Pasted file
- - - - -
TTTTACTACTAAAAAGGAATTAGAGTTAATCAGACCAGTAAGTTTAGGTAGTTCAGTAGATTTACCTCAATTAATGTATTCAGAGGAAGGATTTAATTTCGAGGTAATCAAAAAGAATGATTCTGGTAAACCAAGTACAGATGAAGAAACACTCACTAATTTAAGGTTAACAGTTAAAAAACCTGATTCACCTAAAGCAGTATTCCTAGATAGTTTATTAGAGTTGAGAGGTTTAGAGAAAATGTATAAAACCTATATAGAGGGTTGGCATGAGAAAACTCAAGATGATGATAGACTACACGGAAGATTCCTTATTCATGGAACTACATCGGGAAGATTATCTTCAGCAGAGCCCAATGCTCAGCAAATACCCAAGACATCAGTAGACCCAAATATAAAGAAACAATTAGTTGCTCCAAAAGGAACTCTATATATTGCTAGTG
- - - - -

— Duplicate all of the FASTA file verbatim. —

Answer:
TTTTACTACTAAAAAGGAATTAGAGTTAATCAGACCAGTAAGTTTAGGTAGTTCAGTAGATTTACCTCAATTAATGTATTCAGAGGAAGGATTTAATTTCGAGGTAATCAAAAAGAATGATTCTGGTAAACCAAGTACAGATGAAGAAACACTCACTAATTTAAGGTTAACAGTTAAAAAACCTGATTCACCTAAAGCAGTATTCCTAGATAGTTTATTAGAGTTGAGAGGTTTAGAGAAAATGTATAAAACCTATATAGAGGGTTGGCATGAGAAAACTCAAGATGATGATAGACTACACGGAAGATTCCTTATTCATGGAACTACATCGGGAAGATTATCTTCAGCAGAGCCCAATGCTCAGCAAATACCCAAGACATCAGTAGACCCAAATATAAAGAAACAATTAGTTGCTCCAAAAGGAACTCTATATATTGCTAGTG